My degree is not worth the debt! - page 22
... Read More
Apr 29, '12 by jeckrn, BSNQuote from carrie_cWhich is a good choose for you. The military is not for everyone just like the differnent areas of nursing are not for everyone.I have no desire to enter the military. I'd rather be in debt.
Jun 27, '12 by dreamonDeployment 'Not likely' isn't much comfort for some.
If someone joins prior to becoming a nurse, their likelihood increases. Guess it doesn't seem as scary now that the war is over, but who knows when the powers that be will decide it is time to grab more land, power, oil, what have you.
I am a vet that is extremely thankful that as least for the time being, loans aren't something that I have to entertain. For now, that is.
Jun 28, '12 by DoGoodThenGoQuote from newtinmplsNot wishing to cause offense but NP programs and medical school are most always no where near equal. Indeed there was a thread not long ago in the New York Times from an article regarding advanced degree nurses (IIRC it was about the switch from NPs being masters to doctorate), and some physicans pointed out that students at Columbia's NP programs which supposedly is one of the best in NY if not the country all scored badly on some standard exam (the name escapes me so early in the AM) all med students (or was it post grads?) must take."NP school was started because nurses already had the skills to do some of the general practice work needed for children. All these people needed was some extra knowledge and class time to hone and focus their already gained on-the-job skills.
If your going to get a doctorate degree for these positions, then why not just go to medical school. I can understand if their was no previous gained skills or experience, but in all honest, it only defeats the purpose for why these schools and degrees were created for in the first place, and that is--for NP's mostly--because of a lack of medical students going into primary care services."
I understand the demand for non-physician primary care providers comes from the increasing number of patients, that the AMA didn't predict when they decided to hold off on opening up more openings in their schools.
However, I'm getting my NP doctorate because I want to be a primary care provider from a nursing perspective. I don't care for the medical model. Lucky me, I don't have to use it.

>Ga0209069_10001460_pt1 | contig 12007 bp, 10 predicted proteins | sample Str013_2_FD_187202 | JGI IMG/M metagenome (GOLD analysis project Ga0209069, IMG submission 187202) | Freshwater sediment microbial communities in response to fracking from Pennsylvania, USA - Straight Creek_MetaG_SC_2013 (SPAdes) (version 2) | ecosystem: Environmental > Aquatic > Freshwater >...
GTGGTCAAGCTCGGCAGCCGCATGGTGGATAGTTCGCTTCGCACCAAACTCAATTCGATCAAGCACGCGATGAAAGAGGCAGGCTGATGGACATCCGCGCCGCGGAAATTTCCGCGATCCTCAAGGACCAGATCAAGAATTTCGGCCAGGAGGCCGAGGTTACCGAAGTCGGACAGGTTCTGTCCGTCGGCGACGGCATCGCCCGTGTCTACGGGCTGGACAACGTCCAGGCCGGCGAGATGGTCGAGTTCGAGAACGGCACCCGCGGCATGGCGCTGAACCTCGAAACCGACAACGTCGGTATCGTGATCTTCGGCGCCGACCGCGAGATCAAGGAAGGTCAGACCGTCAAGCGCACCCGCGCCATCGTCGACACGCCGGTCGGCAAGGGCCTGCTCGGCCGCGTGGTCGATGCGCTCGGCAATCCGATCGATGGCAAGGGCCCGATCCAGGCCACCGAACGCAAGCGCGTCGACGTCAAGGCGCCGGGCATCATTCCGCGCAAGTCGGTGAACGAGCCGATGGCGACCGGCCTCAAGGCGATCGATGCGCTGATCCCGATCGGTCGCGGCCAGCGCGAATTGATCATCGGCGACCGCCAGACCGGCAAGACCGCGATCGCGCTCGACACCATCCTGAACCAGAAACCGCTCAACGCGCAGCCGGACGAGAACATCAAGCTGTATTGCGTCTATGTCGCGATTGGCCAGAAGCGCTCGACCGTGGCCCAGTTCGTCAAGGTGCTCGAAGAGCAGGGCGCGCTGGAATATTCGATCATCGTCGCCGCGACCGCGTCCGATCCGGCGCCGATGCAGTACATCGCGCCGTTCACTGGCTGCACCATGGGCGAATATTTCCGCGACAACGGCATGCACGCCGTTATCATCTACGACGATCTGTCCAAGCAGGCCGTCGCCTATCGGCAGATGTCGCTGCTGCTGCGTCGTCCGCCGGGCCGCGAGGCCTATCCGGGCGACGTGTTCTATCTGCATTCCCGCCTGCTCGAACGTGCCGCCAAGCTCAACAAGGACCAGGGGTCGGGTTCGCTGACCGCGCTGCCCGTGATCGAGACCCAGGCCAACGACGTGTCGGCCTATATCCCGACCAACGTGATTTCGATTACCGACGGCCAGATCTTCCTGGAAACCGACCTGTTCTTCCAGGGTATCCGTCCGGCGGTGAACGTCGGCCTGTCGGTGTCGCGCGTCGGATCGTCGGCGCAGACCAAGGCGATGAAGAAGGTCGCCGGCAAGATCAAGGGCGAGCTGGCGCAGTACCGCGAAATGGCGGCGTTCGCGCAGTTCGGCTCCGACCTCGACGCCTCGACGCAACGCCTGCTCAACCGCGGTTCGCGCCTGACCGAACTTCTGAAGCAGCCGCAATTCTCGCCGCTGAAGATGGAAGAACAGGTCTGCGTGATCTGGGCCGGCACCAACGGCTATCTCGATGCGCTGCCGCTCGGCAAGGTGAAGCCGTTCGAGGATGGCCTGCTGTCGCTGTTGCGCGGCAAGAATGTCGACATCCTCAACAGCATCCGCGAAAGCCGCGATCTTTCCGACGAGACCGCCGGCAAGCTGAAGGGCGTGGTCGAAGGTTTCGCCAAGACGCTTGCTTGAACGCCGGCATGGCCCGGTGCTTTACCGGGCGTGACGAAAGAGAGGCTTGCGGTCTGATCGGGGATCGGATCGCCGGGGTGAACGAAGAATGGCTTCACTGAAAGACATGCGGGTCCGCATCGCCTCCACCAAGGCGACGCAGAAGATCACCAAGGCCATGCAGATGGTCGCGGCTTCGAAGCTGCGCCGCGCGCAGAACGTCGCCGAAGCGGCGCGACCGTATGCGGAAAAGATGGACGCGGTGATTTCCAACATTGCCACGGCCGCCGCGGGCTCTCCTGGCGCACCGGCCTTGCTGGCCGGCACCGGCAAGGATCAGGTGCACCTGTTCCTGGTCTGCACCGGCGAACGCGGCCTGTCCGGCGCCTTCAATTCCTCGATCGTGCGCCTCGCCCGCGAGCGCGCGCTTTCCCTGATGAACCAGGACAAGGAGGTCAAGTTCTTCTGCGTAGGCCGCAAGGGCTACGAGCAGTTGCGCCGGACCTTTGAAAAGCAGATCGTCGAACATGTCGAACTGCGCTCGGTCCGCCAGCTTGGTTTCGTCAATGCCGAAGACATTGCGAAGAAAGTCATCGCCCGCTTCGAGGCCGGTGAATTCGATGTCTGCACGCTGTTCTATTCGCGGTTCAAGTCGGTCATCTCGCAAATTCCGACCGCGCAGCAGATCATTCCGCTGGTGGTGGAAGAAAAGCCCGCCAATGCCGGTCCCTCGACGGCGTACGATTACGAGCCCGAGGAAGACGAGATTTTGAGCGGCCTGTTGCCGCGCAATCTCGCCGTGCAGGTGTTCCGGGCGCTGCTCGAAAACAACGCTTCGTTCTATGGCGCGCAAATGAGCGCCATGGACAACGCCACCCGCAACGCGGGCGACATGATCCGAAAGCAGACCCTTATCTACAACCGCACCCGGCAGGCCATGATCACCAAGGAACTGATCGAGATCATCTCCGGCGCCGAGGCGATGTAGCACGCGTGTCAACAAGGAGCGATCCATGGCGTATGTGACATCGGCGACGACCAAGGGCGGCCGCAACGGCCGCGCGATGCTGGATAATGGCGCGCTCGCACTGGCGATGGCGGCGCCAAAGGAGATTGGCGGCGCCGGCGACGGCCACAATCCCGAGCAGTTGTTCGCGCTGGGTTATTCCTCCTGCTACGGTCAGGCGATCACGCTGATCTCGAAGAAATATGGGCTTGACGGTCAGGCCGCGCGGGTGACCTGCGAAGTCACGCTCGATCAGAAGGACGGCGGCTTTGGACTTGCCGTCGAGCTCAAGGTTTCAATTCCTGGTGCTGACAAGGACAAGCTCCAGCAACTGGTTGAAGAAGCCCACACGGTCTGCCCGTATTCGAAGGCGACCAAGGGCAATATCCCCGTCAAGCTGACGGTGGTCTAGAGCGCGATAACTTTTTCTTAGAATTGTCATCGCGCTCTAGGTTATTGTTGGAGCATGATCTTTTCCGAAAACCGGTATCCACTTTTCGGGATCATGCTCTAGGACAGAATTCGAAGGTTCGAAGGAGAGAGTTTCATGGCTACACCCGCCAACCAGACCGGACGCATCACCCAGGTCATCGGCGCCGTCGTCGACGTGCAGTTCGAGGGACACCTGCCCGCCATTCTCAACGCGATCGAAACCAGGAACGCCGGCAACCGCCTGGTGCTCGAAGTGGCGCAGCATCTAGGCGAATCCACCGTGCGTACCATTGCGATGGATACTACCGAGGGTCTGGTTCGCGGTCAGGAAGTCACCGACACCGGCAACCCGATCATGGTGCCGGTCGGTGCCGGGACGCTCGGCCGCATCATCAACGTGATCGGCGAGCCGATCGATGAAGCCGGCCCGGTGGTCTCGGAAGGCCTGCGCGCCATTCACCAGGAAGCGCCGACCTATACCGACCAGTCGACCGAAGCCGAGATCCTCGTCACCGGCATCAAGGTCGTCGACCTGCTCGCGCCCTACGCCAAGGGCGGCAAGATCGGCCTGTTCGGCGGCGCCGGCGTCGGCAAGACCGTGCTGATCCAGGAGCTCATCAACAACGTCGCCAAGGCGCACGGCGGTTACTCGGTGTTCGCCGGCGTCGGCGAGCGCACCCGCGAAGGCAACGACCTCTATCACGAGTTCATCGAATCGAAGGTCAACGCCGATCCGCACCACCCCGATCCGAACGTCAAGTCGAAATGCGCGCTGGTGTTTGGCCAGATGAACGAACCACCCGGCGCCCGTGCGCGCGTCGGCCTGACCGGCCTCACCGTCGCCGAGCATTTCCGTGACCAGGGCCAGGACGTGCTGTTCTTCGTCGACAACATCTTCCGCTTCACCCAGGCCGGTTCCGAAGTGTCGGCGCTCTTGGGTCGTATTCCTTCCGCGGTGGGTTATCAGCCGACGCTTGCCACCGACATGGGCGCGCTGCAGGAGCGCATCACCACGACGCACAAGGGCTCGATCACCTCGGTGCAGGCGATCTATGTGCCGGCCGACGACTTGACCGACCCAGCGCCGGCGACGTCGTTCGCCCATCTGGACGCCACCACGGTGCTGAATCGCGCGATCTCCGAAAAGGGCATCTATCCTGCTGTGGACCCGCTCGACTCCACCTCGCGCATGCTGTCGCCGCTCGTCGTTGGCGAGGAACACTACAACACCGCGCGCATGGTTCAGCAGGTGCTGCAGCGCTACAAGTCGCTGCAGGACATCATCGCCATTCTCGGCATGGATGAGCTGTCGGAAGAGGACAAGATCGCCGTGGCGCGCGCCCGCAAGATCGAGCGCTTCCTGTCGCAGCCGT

Jun 28, '12 by DoGoodThenGoQuote from johnny depp23IMHO it is all relative.I was always told- as long as you have a degree it wouldn't matter what school you got it from... but after talking with several employers, they all said the same thing- "it does matter where you go to get your degree." Now, I'm not saying everybody is like that but most people in my area are very particular on who they hire and they look closely at what school they (the student) went too.
I have decided to go to a private university- because it has one of the best nursing facilities in my state. The state schools in my area are horrible- and people look down on you if you get your degree there because of all the gossip that goes on. It's sad- I know! After it's all said and done, I'm going to be 50k in debt, but I have the luxury of living at home and not having to pay any bills... So, I will pay off my debt before I even think about starting a family. Should take me less than 3 years.
There are great private nursing programs, and there are excellent public/state college or university nursing programs. However it is worth saying that in this market you have graduates from such famous schools such as John Hopkins equally having a hard time finding work as those who went to a local community college.
It is also worth saying that facilities vary in their value different things in new grads or recently licensed nurses . Quite allot of this will depend upon how the nursing service is run and even then that may vary by department.
Certain places want persons with maxim proficiency in clinical skills. Others value leadership, management, theory and so forth.
Had always heard that here in NYC that Hunter-Bellevue (part of the City University system) was the creme de la creme of nursing progams. Only to read a post elsewhere in this forum that a local hospital let several grads of that program go because they were deemed not up to the job. Go figure.
IMHO shouldn't go into vast amounts of debt to obtain a nursing degree, especially not in this uncertain employment climate. Find a school with a decent board passing rate (hopefully one that does not reach that goal by kicking out >1/2 the incoming class so the actual numbers taking the NCLEX is rather small but all pass), and that has a decent enough reputation in the community for producing quality graduates. That is really all anyone can hope for, and hope it works.
When one hears of people going into debt >$40K or even >$60K for a nursing degree one really just wonders *why*. Those whom are adding all that debt on top of the student loans already taken out really need to be sat down. There are people out there with nearly $100,000 in debt for a nursing degree. That is just maddness.
The debt issue should and must be addressed before this BSN push gains more steam, or you are going to find more joining the ranks of "Occupy Wall Street". As such students who rank the Kool-Aid about a nursing shortage and so forth find themselves saddled with massive debts but no or little employment prospects, things are going to get ugly.